It is the ultimate irony that as Canada celebrated Clean Air Day on June 7, the country was experiencing the worst air quality in the world. In the past few weeks, millions of people from B.C. to Alberta, Ontario, Quebec and Nova Scotia have faced suffocating wildfire smoke, resulting in difficulty breathing, exacerbation of heart disease and potential harm to pregnant women and their children.
As health-care providers, we are on the front lines of such climate-fuelled disasters, treating patients suffering from smoke inhalation, anxiety and the hazardous effects of air pollution from burning fossil fuels, which kill 8.7 million people annually, about the same as tobacco. The devastating wildfires and other climate disasters are a stark reminder of the urgent need for action to address the root cause of the problem.
This is why we — a group of practising physicians in Canada — launched an e-petition to the House of Commons calling on the federal government to take action and ban the advertising and sponsorship of these dangerous products.
Last year, over 700,000 health professionals signed an open letter asking the government to restrict the promotion of deadly fossil fuels, but no such action has been taken to address the greatest public health crisis we face as a country.
While the advertising of tobacco has been restricted in Canada since 1989, coal, oil, gas and automotive companies are allowed the near-unrestricted ability to promote their products, which are hazardous to our health, environment and climate.
Burning fossil fuels is the primary cause of climate change. Rising temperatures and extreme heat, wildfires and the expansion of zoonotic diseases are already threatening the lives and well-being of people in Canada, with more than 600 dead in the 2021 B.C. heat dome.
Fossil fuels release toxic pollutants from well to wheel, from the moment they are extracted to when they burn. There is no defence for promoting fossil fuel products in a climate emergency.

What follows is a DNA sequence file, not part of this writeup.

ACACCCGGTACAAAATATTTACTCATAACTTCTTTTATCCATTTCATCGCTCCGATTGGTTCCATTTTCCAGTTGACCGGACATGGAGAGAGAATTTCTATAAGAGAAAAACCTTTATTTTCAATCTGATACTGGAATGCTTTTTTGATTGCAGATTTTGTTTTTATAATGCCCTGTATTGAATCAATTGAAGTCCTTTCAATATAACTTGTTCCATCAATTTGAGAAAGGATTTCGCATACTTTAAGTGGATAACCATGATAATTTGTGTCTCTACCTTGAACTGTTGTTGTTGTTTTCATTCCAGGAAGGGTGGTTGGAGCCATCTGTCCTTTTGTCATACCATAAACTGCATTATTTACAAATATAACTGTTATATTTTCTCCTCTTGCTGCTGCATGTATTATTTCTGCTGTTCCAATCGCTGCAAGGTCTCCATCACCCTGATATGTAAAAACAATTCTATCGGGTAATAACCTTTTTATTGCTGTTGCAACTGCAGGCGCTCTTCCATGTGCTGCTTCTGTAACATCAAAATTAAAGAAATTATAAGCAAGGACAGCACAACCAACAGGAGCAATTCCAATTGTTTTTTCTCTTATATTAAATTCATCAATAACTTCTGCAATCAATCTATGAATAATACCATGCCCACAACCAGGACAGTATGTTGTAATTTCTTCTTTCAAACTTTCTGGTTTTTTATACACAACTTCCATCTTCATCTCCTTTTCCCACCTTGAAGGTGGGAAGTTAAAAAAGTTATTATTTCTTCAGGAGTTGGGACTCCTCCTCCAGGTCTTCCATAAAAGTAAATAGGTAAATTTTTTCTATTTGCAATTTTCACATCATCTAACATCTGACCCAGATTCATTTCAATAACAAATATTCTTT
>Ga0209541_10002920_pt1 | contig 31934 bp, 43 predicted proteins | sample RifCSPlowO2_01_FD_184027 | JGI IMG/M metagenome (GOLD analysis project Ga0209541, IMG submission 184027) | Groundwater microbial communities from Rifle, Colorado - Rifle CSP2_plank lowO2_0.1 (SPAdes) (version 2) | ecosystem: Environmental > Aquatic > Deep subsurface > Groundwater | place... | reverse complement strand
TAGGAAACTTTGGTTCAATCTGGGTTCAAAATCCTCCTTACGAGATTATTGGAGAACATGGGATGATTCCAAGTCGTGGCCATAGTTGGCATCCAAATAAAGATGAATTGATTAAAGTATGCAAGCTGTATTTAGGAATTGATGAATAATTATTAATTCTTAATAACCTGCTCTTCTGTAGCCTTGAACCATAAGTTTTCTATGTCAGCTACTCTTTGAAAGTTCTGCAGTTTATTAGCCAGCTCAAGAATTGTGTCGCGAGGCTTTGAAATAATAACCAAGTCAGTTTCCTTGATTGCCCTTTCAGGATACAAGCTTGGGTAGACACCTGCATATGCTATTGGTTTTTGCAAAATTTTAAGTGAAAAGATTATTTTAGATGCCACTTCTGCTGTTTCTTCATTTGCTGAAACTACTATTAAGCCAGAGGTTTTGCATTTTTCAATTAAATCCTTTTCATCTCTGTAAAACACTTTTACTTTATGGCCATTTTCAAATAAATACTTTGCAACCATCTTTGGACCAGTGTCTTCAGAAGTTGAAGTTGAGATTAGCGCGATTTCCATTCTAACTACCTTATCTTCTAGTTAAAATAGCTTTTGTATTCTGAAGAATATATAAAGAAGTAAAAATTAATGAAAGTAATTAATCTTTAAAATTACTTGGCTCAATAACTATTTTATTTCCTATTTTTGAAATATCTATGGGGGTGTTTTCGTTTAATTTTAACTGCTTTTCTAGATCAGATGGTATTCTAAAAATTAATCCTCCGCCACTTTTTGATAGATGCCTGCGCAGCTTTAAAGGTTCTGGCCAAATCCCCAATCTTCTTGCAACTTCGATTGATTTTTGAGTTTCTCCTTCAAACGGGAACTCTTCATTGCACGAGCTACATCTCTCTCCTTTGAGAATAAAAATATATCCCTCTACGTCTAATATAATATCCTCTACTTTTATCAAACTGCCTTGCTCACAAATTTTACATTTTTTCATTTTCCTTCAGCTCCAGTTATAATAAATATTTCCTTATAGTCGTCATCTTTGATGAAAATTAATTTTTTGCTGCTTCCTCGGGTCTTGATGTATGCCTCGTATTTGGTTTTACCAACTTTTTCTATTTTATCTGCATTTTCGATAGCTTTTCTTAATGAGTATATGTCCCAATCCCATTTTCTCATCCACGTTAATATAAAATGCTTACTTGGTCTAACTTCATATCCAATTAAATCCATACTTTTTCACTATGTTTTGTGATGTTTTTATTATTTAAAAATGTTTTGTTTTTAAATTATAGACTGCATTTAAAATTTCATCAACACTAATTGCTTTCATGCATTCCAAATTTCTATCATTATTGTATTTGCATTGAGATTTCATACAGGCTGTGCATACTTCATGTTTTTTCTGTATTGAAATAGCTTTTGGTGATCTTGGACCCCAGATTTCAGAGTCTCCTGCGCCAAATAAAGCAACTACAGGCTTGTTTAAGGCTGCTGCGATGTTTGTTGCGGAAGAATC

Fossil fuel advertising increases demand for the very products that are driving the climate crisis. Gas companies are encouraging consumers to lock themselves into using gas-burning appliances that not only cause outdoor air pollution but release toxic chemicals into the home, causing asthma and other respiratory issues.
Automotive companies continue to market larger and more-polluting vehicles, despite the government's commitment to phase out all gas-powered cars by 2030.
Fossil fuel advertising increases demand for the very products that are driving the climate crisis, write Melissa Lem @Melissa_Lem, Husein Moloo @HMoloo and Samantha Green @SamanthaGreenTO @CAPE_ACME #ClimateCrisis #cdnpoli #WildfireSmoke #Health
To protect their profits, these companies want to keep the world as it is and delay the necessary shift to a clean economy at all costs. Just as the tobacco industry continued to push its addictive products while concealing or attacking evidence of the clear links between smoking and cancer, for decades the fossil fuel industry has borrowed from the tobacco playbook to suppress and distort evidence, even using the same PR firms. False claims of carbon neutrality have served to delay the necessary transition to safer, cleaner energy sources.
While several greenwashing complaints are being investigated, the problem of fossil fuel advertising is systemic and cannot be solved by regulations alone. Successful tobacco control measures such as ad bans and health warnings have led to a sea change in the public perception of smoking and saved countless lives in Canada.
Similar public education and awareness measures applied to fossil fuels can be equally effective in dispelling disinformation and empowering the shift to a carbon-neutral economy that offers myriad health co-benefits.
France has already enacted a ban on advertising of oil and coal, with gas to be added shortly, and municipalities in the Netherlands, Australia and the U.K. have similarly banned ads for highly polluting products.
As physicians who see daily the physical and mental health impacts of fossil pollution and climate change on our patients, we believe this is a decisive, cost-effective and meaningful action the government can take to protect public health today and the future of our children.
The events of the last days — as our cities have been enveloped in smoke and smog and many of us have been forced to shelter indoors — further underscore the pressing need for immediate action to protect public health, combat air pollution and mitigate climate change.
It’s time to get the smoke out of our eyes and treat fossil fuels like the unhealthy commodity that they are.
Dr. Samantha Green is a family physician and the Canadian Association of Physicians for the Environment's (CAPE) president-elect.
Dr. Husein Moloo is a physician and director of planetary health, faculty of medicine at the University of Ottawa.
Dr. Melissa Lem is a family physician, CAPE board president, and clinical assistant professor at the University of British Columbia, faculty of medicine.